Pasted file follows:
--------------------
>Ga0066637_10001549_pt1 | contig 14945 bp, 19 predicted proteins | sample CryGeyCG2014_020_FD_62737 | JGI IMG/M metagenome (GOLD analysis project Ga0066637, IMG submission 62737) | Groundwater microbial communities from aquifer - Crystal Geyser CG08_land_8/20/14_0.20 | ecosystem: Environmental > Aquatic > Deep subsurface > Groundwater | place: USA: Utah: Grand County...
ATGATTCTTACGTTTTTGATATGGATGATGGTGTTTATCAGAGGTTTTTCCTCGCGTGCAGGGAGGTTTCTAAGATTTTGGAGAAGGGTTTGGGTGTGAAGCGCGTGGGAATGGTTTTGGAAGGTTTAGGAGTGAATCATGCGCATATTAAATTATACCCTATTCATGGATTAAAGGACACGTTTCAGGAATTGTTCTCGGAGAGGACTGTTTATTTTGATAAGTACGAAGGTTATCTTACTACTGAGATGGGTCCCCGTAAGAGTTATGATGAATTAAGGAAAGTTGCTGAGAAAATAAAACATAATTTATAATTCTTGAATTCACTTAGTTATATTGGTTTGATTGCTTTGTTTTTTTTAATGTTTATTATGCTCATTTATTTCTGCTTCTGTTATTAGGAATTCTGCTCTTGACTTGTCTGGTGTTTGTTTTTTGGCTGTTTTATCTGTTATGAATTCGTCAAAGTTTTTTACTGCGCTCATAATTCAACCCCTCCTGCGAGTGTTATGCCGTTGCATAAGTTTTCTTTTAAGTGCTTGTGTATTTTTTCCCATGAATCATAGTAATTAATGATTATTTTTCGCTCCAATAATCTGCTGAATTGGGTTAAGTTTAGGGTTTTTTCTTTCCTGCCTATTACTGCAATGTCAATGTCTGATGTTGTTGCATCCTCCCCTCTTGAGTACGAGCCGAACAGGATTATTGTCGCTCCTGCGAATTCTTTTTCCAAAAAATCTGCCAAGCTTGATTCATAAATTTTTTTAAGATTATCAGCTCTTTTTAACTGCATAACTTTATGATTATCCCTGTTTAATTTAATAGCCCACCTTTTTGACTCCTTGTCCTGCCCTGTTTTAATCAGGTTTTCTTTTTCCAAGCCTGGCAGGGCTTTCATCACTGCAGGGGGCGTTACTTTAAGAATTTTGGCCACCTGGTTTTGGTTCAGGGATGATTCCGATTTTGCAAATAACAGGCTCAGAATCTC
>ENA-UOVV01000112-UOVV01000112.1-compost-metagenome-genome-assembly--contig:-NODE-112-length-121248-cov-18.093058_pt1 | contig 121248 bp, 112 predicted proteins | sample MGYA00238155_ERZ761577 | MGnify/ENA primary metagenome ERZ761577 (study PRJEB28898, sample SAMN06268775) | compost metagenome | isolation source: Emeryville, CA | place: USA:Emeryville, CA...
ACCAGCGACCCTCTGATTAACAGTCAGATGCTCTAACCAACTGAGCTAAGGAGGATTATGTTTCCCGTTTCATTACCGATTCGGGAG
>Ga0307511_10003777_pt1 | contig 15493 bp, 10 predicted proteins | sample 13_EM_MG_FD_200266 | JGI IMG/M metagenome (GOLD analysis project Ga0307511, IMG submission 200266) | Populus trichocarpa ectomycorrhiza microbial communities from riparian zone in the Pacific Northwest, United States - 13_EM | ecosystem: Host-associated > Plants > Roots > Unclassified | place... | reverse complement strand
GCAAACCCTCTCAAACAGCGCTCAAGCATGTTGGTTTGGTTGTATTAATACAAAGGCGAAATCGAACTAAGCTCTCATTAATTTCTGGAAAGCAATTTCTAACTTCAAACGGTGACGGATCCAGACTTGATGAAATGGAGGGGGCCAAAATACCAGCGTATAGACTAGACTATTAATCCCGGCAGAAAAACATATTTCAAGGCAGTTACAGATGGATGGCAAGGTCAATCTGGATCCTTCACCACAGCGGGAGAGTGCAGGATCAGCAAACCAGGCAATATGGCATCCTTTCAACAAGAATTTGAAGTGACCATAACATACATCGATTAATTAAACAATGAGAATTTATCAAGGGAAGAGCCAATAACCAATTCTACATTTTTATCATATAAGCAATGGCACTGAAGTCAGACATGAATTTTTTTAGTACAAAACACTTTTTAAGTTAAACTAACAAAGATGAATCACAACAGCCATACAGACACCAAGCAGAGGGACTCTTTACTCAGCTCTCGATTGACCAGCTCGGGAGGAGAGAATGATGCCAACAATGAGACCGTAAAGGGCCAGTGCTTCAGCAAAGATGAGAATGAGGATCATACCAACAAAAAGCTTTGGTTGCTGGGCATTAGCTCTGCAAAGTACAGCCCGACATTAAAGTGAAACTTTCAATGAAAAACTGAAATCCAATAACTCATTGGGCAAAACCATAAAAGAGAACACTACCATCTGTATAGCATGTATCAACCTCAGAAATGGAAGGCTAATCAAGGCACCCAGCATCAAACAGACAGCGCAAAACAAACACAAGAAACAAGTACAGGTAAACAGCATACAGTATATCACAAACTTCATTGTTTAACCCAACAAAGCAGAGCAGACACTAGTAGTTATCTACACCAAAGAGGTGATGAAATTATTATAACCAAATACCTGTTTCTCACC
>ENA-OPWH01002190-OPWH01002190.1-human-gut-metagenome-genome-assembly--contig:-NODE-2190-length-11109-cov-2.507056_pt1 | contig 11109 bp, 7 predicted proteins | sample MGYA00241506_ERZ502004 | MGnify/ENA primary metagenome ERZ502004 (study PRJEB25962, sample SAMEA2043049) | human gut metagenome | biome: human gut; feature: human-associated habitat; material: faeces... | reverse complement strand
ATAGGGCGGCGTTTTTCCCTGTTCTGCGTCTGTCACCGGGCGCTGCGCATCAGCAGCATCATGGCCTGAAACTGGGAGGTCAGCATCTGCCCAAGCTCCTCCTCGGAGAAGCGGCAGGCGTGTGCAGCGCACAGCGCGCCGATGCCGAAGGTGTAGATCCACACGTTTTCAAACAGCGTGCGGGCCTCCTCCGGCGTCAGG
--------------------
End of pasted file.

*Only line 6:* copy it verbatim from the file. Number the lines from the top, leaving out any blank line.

GCAAACCCTCTCAAACAGCGCTCAAGCATGTTGGTTTGGTTGTATTAATACAAAGGCGAAATCGAACTAAGCTCTCATTAATTTCTGGAAAGCAATTTCTAACTTCAAACGGTGACGGATCCAGACTTGATGAAATGGAGGGGGCCAAAATACCAGCGTATAGACTAGACTATTAATCCCGGCAGAAAAACATATTTCAAGGCAGTTACAGATGGATGGCAAGGTCAATCTGGATCCTTCACCACAGCGGGAGAGTGCAGGATCAGCAAACCAGGCAATATGGCATCCTTTCAACAAGAATTTGAAGTGACCATAACATACATCGATTAATTAAACAATGAGAATTTATCAAGGGAAGAGCCAATAACCAATTCTACATTTTTATCATATAAGCAATGGCACTGAAGTCAGACATGAATTTTTTTAGTACAAAACACTTTTTAAGTTAAACTAACAAAGATGAATCACAACAGCCATACAGACACCAAGCAGAGGGACTCTTTACTCAGCTCTCGATTGACCAGCTCGGGAGGAGAGAATGATGCCAACAATGAGACCGTAAAGGGCCAGTGCTTCAGCAAAGATGAGAATGAGGATCATACCAACAAAAAGCTTTGGTTGCTGGGCATTAGCTCTGCAAAGTACAGCCCGACATTAAAGTGAAACTTTCAATGAAAAACTGAAATCCAATAACTCATTGGGCAAAACCATAAAAGAGAACACTACCATCTGTATAGCATGTATCAACCTCAGAAATGGAAGGCTAATCAAGGCACCCAGCATCAAACAGACAGCGCAAAACAAACACAAGAAACAAGTACAGGTAAACAGCATACAGTATATCACAAACTTCATTGTTTAACCCAACAAAGCAGAGCAGACACTAGTAGTTATCTACACCAAAGAGGTGATGAAATTATTATAACCAAATACCTGTTTCTCACC